Part 1 dealt with mentally preparing for amputation. This part I am thinking of the physical side ....
Part 2 - Physically
If the operation is planned, and if you are able to, I think it's a good idea to look around your home first and work out how you can cope with little or no mobility. Think along the lines of "If I was on the floor, or a couple of feet off the ground, how would I do this ?"
Can you go to the toilet, wash, make meals, get into bed ? At some point you should be able to get a physio to assess your home and offer you advice on adaptations to do all this. This could be when you are "medically ready for discharge"
Longer term you need to think about stairs, driving and other things people take for granted.
When you check into hospital, make sure your bedspace works for you. You are going to be in bed for at least a couple of days after the op, so it helps to have everything nearby, and keep an eye out for people moving things around and out of reach !. I found a pair of grabbers great for reaching for stuff without having to ask for help.
Here's a list of things I find useful at home as a double BK amputee :-
Handrails at external doors or steps
Frame around toilet (help you push yourself up from toilet)
Adapted bathroom (seat in shower, handrails, low basin)
Bathroom seat (also useful for in the kitchen as they can be cleaned and are quite tall)
Bed frame handle (to help you move around in bed, get in and out of bed safely)
Urinal or bucket in bedroom (for night time emergencies !)
Recliner chair, or footstool
Adapted car (can't drive without feet !)
Walking stick (essential for uneven pavements)
Crutches (backup for a bad leg day)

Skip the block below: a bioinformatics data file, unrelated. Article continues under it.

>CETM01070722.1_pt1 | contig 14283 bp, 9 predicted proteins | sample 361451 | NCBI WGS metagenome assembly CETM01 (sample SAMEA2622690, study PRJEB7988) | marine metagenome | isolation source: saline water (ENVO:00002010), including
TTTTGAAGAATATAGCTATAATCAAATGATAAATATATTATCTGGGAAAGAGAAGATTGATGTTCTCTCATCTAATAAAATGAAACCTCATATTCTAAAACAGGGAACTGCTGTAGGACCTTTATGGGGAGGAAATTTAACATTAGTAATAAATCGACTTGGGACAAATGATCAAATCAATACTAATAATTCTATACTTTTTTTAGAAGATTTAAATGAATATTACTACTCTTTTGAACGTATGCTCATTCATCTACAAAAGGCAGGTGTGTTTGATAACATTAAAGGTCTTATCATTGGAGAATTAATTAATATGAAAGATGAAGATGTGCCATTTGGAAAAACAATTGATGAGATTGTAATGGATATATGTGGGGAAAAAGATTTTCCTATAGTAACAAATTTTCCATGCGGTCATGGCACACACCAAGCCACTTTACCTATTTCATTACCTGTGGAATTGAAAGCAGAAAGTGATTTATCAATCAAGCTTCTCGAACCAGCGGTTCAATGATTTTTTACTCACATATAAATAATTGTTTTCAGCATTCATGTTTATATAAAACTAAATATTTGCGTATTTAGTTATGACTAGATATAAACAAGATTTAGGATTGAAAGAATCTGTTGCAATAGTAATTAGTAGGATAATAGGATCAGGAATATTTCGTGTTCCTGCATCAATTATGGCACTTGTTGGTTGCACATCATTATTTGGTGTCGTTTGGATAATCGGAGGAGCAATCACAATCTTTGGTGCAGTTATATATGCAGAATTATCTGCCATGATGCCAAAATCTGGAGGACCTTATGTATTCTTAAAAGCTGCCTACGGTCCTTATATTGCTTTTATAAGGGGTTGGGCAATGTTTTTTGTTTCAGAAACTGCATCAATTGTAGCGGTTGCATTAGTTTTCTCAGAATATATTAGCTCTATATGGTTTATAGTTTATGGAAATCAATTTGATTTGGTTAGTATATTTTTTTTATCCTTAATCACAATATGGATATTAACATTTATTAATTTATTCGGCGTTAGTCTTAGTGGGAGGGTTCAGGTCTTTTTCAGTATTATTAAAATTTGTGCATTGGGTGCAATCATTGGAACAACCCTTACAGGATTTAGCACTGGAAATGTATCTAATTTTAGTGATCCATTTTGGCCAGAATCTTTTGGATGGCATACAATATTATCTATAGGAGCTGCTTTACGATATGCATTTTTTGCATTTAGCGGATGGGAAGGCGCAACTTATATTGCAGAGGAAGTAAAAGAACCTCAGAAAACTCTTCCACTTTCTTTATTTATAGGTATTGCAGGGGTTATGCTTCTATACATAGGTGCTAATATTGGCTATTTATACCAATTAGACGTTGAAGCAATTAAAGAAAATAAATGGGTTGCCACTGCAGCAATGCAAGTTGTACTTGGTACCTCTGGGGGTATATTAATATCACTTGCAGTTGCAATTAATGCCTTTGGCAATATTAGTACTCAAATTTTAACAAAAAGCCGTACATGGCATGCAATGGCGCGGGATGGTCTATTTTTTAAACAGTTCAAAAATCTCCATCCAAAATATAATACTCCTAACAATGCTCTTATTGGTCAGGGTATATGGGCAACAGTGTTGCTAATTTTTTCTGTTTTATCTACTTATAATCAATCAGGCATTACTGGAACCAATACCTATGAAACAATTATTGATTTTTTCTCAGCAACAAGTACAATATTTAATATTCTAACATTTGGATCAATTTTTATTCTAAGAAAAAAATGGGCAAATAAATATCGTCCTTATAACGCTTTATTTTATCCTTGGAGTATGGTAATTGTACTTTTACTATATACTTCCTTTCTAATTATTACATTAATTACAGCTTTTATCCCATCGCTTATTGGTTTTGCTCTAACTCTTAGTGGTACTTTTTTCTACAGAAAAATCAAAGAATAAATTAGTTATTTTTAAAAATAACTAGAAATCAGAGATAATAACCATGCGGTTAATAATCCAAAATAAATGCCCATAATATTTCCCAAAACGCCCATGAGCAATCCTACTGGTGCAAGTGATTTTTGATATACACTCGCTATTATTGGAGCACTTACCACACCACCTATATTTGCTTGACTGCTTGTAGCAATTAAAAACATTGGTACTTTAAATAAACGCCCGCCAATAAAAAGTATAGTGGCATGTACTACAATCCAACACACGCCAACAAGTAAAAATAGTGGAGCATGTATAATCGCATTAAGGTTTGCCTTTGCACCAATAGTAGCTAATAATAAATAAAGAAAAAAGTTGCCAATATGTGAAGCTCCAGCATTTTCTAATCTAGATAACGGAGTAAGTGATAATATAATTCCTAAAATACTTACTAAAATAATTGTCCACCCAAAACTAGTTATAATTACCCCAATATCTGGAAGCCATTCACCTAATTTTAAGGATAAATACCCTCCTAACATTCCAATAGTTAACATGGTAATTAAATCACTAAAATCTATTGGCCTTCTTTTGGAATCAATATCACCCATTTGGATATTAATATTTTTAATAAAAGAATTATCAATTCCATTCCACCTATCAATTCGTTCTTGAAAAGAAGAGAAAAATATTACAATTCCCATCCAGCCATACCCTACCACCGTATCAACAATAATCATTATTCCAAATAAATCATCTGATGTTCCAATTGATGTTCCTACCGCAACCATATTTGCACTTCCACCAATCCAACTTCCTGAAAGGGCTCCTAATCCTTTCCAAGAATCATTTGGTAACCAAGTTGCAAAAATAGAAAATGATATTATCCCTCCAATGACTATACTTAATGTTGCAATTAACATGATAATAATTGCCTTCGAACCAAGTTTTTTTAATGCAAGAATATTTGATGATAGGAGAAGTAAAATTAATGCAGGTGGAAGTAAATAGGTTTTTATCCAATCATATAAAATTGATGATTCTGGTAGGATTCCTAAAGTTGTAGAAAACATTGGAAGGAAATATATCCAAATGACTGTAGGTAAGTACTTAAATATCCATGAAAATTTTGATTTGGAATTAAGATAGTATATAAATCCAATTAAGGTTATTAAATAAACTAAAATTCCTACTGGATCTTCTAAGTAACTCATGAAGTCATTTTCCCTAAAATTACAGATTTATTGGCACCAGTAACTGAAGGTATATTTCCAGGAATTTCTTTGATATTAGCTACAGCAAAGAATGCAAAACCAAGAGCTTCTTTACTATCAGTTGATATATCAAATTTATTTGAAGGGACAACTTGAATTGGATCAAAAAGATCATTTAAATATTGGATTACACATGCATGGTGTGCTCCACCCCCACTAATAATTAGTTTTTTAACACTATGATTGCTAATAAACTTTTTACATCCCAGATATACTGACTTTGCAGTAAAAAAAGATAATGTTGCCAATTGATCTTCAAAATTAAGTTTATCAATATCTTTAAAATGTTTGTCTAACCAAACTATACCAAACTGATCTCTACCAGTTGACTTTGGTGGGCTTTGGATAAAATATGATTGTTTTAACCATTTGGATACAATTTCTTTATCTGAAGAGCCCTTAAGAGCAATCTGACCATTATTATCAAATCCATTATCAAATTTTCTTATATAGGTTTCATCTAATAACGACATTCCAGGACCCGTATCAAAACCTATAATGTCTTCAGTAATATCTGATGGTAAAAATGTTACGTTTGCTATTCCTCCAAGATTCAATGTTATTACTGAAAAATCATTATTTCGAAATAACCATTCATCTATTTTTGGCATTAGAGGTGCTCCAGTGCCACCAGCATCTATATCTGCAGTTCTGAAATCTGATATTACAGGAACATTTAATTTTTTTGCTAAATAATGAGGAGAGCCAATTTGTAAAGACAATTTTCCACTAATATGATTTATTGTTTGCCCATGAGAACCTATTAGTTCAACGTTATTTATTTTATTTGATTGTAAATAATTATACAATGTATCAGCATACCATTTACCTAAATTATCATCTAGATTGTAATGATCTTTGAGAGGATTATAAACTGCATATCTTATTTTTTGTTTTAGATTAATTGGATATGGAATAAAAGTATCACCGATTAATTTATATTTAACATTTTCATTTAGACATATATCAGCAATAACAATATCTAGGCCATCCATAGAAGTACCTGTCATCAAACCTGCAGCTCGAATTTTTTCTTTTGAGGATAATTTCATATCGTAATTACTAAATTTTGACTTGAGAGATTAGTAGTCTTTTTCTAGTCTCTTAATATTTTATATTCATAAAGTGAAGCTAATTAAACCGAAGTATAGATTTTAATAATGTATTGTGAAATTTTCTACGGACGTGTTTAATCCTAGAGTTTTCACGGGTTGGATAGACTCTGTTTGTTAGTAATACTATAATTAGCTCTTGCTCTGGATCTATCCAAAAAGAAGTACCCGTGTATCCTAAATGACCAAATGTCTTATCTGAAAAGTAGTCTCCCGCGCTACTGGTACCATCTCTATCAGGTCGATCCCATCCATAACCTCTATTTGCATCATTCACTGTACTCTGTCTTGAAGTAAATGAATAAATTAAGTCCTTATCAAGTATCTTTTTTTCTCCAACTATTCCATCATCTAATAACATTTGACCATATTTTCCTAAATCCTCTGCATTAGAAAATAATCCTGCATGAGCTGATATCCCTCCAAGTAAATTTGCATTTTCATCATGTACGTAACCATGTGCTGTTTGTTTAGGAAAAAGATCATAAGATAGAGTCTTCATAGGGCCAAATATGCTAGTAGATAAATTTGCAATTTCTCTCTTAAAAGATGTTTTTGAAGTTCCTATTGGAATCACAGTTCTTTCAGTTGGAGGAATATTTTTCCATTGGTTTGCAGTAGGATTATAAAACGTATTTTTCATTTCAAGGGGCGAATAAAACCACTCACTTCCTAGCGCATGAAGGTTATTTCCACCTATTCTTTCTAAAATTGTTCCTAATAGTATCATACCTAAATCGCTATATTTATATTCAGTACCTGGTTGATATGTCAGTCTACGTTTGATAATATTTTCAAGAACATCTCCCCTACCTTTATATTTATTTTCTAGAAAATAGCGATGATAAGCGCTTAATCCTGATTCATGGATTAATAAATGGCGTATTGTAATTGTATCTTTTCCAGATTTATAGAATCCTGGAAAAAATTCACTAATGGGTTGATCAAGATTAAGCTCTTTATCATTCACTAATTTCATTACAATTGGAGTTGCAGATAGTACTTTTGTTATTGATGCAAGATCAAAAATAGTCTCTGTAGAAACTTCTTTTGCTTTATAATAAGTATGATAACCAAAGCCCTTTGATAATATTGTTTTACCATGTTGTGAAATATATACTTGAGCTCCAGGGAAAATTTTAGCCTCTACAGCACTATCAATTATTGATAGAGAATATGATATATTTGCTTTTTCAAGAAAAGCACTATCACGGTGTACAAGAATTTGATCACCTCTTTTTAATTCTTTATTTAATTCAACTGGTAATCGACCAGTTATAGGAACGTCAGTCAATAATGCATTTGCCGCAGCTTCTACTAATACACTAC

Wheelchair (backup for a very bad leg day). Note - I think these should be provided for you.
Flexifoot (better ferrule for walking stick or crutches)
Velcro or slip-on shoes
Tegaderm (flexible dressing, great for blisters)
Panic button (lifeline for calling for help if you fall)
Radar key (for when out and about, these keys unlock disabled toilets)
DISCLAIMER - these are just things I use, speak to a physio for guidance
Sepsis is very dangerous because the symptoms can so easily be mistaken for something else. Initially you feel like it's a bad cold, headache, stomach pains. You could easily go back to bed with some paracetamol, and I have heard cases of this happening with very bad outcomes.
The flip side is that you can easily think you have it, but you don't. So you can't scare people into thinking they are severely ill, when it may just be a cold of flu. I have had at least a couple of times since I was ill, where I thought it was happening to me again. I spoke to someone a few days ago who has listened to several of my talks, and she admitted to panicking when she was not well.